Powell: US Economy and Banks Seem Sturdy but Face Some Risks

Associated Press |

WASHINGTON (AP) — Federal Reserve Chairman Jerome Powell says he's pleased with the state of the U.S. economy but cautions that some forms of corporate debt have reached risky levels. At the same time, Powell says the financial system and markets appear far sturdier than they did before the 2008 crisis.

Powell said in a speech Wednesday to the Economic Club of New York that the Fed is monitoring potential vulnerabilities in the banking system to ensure its continued stability.

"We see no major asset class," Powell said, "where valuations appear far in excess of standard benchmarks."

Powell stressed that future interest rate hikes aren't on a "preset policy path," which may suggest that the Fed would consider a pause in its rate hikes next year to assess the impact of its credit tightening.

Some of Powell's previous observations and similar remarks from other Fed officials have raised hopes in financial markets that the central bank may be close to slowing its rate increases, which have gradually raised borrowing costs for consumers and businesses. Any such slowdown — or pause — in its rate hikes would be welcome news for a stock market that has been battered by fears that the Fed's continued credit tightening could end the long bull market.

In an appearance earlier this month, Powell cited strong annual economic growth above 3 percent and unemployment at a near five-decade low of 3.7 percent. Those trends, he said, were coinciding with inflation remaining "right on target" at the Fed's goal of 2 percent annual price increases.

But Powell also noted a number of looming risks, including the slowdown in global growth and the fading economic benefits of the tax cuts and government spending boost that took effect this year as well as the cumulative effect of the Fed's own rate hikes. Many economists also worry about potential economic damage caused by President Donald Trump's trade conflicts with China and other nations.

For his part, Trump has sought repeatedly to shift blame for any economic troubles to the Fed and its rate increases. In an interview Tuesday with the Washington Post, the president complained bluntly and at length about Powell, who was Trump's hand-picked choice to lead the Fed.

Trump argued that the Fed's policies were damaging the economy and pointed to the recent stock market declines and General Motors' announcement Monday that it would cut up to 14,000 workers in North America and put five plants up for possible closure.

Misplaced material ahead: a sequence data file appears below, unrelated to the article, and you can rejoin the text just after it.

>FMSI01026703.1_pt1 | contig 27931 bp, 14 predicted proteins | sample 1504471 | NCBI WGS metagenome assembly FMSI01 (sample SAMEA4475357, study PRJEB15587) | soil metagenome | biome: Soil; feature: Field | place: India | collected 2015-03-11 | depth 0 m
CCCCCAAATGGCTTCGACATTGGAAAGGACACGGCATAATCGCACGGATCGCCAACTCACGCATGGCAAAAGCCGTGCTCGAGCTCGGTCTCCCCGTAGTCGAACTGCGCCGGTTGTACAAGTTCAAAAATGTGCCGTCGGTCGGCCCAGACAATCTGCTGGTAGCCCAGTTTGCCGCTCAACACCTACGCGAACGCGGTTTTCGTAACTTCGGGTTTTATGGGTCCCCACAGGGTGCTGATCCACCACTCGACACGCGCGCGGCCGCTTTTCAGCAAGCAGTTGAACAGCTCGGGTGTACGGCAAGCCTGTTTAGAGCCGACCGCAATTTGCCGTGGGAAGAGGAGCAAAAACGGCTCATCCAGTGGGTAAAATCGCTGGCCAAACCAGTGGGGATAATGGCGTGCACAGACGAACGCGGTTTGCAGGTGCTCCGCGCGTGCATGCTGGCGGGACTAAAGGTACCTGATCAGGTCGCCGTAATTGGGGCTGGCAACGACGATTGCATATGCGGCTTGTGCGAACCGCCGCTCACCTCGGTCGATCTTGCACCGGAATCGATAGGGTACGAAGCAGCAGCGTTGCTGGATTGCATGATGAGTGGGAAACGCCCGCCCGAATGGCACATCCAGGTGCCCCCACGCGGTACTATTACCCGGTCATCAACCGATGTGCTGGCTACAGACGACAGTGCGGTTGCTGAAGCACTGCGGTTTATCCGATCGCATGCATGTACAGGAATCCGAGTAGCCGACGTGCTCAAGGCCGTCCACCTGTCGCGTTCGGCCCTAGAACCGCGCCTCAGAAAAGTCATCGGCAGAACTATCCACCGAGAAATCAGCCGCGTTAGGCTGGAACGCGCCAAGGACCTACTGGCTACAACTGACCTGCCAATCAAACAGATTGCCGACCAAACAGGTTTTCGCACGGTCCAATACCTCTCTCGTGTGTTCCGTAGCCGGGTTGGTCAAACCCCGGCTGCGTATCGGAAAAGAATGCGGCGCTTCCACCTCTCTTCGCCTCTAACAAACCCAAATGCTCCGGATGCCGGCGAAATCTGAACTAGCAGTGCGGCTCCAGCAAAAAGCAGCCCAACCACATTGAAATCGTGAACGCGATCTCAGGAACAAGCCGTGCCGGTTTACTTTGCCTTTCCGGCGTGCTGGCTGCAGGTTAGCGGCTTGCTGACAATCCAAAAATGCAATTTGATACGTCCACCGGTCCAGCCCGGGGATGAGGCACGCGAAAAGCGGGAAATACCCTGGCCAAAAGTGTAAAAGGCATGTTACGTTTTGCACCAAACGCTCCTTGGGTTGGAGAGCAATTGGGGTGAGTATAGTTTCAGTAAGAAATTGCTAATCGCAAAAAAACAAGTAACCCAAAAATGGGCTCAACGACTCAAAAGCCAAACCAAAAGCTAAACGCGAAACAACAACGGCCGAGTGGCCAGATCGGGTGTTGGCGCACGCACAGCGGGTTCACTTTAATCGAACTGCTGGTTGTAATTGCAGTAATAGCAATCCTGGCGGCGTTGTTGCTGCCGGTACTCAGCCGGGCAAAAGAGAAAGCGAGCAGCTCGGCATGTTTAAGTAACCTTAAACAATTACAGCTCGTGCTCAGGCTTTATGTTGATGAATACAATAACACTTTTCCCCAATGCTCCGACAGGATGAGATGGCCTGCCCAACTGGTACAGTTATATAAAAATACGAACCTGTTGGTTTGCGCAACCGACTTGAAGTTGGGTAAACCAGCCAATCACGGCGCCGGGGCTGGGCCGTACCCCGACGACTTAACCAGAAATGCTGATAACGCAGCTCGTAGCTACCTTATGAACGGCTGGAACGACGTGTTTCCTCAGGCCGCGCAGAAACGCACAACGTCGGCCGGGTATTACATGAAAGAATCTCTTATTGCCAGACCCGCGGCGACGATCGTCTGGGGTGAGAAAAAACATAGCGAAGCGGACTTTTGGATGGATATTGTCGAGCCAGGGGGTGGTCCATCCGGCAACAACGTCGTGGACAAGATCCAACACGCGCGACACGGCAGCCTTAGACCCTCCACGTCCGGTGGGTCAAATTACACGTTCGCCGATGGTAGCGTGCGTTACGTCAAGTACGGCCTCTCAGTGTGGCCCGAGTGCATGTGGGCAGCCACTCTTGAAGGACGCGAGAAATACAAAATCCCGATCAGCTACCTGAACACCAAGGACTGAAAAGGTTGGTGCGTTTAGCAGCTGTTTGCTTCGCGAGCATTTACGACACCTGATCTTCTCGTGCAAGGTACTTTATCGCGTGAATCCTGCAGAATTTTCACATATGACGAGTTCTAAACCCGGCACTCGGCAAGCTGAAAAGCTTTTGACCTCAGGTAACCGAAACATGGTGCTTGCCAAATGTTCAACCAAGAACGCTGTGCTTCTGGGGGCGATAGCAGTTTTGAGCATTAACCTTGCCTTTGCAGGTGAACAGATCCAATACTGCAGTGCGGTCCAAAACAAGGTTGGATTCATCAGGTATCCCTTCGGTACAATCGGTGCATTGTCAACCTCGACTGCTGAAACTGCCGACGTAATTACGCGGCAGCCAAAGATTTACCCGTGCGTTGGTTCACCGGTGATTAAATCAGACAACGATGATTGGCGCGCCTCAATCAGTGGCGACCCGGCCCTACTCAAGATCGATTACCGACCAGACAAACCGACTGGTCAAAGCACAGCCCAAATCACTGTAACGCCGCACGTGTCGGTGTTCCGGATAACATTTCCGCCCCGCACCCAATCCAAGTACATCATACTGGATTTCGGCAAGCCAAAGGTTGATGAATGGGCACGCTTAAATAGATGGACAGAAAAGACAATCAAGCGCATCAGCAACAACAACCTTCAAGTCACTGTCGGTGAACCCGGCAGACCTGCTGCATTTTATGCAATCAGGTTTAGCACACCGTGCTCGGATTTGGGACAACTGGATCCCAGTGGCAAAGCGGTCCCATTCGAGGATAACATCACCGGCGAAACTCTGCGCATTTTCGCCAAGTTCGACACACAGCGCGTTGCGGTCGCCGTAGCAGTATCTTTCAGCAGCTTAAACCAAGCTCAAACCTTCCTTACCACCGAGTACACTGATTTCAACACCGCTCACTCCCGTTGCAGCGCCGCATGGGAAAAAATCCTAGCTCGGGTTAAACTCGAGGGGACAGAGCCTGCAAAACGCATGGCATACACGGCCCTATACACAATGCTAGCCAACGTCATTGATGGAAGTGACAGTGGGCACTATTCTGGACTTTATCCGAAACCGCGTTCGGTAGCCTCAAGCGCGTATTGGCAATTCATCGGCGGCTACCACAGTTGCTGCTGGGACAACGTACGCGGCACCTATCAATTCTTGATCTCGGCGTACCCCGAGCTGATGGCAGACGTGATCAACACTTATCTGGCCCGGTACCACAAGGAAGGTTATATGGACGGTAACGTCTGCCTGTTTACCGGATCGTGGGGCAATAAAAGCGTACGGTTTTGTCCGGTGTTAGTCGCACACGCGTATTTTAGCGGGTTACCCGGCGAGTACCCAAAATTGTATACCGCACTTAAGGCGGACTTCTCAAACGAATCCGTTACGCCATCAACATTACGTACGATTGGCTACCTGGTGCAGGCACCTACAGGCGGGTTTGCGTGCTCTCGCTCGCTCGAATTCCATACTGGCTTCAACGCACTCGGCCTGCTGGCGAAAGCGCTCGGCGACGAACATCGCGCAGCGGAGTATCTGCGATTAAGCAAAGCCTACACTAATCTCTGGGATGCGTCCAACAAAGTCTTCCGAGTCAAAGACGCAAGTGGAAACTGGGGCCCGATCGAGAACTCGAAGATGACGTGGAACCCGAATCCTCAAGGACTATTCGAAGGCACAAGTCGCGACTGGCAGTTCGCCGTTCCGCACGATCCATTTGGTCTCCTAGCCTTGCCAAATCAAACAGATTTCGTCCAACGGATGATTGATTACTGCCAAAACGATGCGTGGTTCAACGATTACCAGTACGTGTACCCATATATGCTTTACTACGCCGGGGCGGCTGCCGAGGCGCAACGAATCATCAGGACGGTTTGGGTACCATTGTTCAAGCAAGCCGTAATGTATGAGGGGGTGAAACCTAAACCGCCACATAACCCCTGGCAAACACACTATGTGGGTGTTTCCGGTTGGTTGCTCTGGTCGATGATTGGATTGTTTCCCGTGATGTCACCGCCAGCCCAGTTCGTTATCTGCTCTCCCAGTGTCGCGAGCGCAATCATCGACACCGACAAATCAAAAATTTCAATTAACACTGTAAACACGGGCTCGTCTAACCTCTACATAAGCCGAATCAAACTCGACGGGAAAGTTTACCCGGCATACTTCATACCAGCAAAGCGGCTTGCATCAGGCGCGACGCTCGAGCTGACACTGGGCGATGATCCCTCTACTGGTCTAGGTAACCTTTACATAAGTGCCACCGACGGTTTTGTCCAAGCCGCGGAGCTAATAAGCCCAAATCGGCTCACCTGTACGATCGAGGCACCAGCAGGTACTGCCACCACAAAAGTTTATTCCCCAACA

After keeping rates at a record low near zero for seven years, the Fed three years ago began gradually raising rates, including three hikes this year. Those increases have raised its benchmark rate to a still-historically-low range of 2 percent to 2.25 percent.

Higher interest rates tend to slow economic growth over time as well as pressure stock prices. For those reasons, this year's hikes have made the Fed the target of unusual public attacks from Trump — criticism that has accelerated with the past month's sharp declines in the stock market. Trump has complained that the Fed is threatening to undo the economic stimulus being provided by the tax cuts and that its rate hikes are unnecessary because inflation has remained relatively low.

In its most recent projections, the Fed forecast that it would raise rates in December for the fourth time this year, followed by three more hikes in 2019.

Analysts think a rate hike next month is all but certain, possibly in part because they think the Fed doesn't want to appear to be bowing to pressure from Trump. But some economists say three rate increases for next year are beginning to look less certain.

Other Fed watchers still expect at least one or two rate increases in 2019 before the central bank pauses to observe how the economy is performing.

In a speech Tuesday, Vice Chairman Richard Clarida suggested that the Fed would continue to strive to be "data dependent" by using the latest readings on the economy "with a healthy dose of judgment and humility" to determine its interest-rate policy.

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